The term 'environmental flows' (EFs) is now commonly used to refer to a flow regime designed to maintain a river in some agreed ecological condition. All components of the natural hydrological regime have certain ecological or social significance, but maintaining the full spectrum of naturally occurring flows in a river is hardly possible due to water resources development which modifies natural flow regime. EFs can therefore be seen as a compromise between river basin development on one hand and maintenance of river ecology on the other.
EFs need to be scientifically defined, economically justified and legally enforced. None of these are easy. The debate about 'how much water for environment' is continuous. The progress in environmental flow management depends, amongst others, on the level of our knowledge about how much water is actually used (or intended to be used) for environmental purposes, and on how hydrological and ecological processes interact in different parts of the world. The global picture on this is missing. This Database intends to fill this gap.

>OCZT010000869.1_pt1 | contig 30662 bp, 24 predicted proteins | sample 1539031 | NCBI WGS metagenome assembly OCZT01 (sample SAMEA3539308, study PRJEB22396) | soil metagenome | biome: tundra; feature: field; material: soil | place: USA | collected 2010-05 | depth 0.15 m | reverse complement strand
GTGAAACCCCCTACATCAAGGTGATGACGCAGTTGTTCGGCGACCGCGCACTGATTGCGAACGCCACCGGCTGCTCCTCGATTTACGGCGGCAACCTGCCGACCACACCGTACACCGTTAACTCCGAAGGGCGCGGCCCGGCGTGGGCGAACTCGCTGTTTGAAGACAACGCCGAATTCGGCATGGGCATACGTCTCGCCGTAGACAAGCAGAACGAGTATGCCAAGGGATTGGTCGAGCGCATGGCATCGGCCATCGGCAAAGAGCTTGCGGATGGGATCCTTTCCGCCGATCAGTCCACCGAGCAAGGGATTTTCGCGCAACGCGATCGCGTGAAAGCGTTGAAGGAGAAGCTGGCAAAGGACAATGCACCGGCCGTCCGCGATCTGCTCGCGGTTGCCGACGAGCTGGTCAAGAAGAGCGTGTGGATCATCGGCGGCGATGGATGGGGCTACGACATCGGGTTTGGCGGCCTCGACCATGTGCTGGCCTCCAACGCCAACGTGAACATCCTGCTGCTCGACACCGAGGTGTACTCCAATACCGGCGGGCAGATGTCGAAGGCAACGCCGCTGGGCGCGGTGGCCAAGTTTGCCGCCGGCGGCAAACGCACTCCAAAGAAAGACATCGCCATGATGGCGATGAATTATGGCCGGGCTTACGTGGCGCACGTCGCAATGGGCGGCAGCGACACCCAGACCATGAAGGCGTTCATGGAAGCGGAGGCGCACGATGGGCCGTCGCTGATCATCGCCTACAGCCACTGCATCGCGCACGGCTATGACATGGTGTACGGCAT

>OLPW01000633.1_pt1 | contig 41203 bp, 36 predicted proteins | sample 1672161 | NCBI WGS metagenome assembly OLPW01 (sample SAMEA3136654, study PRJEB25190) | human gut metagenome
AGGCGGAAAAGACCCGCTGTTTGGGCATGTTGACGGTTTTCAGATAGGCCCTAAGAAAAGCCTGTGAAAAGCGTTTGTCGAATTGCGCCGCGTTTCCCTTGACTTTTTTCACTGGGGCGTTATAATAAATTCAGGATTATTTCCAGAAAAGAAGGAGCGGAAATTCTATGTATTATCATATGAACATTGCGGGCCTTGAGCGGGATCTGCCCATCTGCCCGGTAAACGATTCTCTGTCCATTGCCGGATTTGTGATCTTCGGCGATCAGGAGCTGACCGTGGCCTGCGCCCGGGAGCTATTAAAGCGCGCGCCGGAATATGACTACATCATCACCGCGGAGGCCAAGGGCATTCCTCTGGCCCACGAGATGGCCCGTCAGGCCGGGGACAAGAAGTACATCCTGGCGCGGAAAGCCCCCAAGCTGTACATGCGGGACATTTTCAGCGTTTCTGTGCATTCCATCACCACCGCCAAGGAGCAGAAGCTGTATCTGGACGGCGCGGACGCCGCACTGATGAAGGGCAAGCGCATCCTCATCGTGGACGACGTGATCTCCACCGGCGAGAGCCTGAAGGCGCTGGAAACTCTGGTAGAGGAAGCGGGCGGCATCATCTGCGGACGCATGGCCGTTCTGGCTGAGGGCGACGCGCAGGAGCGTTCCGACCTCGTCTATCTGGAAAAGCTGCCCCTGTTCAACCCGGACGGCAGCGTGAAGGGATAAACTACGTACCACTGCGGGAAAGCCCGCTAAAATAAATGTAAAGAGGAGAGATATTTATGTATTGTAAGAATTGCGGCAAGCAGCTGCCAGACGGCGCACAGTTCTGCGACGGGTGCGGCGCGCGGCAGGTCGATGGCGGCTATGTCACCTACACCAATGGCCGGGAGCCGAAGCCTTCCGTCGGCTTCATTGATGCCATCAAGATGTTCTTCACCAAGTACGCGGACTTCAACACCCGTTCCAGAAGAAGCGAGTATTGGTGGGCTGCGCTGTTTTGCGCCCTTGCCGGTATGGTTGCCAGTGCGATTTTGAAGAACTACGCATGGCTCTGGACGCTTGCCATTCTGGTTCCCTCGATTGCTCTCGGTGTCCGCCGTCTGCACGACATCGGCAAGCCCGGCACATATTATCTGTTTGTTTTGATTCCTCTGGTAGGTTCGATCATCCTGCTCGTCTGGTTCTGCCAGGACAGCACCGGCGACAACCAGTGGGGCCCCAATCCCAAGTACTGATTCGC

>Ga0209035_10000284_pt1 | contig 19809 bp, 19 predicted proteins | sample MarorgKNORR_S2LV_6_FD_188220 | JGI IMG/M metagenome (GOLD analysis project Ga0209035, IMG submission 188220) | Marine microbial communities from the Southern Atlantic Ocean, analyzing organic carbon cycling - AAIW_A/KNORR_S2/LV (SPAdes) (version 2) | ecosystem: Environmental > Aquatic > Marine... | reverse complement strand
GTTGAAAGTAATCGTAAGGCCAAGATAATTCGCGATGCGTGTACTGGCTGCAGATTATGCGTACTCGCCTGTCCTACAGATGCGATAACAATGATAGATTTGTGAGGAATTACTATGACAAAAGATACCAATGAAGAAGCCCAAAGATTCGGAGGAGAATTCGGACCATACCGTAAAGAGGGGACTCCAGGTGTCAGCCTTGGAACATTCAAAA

The database could support further development of environmental flow assessment (EFA) methodologies. For example, some of the existing desktop EFA methods make use of the estimates produced by comprehensive EFAs and analyze those estimates (e.g. EF as % of total flow etc) in the context of hydrological variability. However those methods are only locally calibrated. The DB can allow to expand their application to different regions, countries and flow regimes.
It can support the development of global EF standards. Studies which aim to provide such estimates, or which contain the description of EF already provided, should be able to explicitly indicate the magnitude of EFs, the environmental objective they have, and the proportion of the long-term mean annual flow they constitute together with the characteristic measure(s) of hydrological variability.
The database may help to assess how much water, if any, is actually prescribed, or provided for aquatic ecosystems in different parts of the world and where in the world such allocations are actually made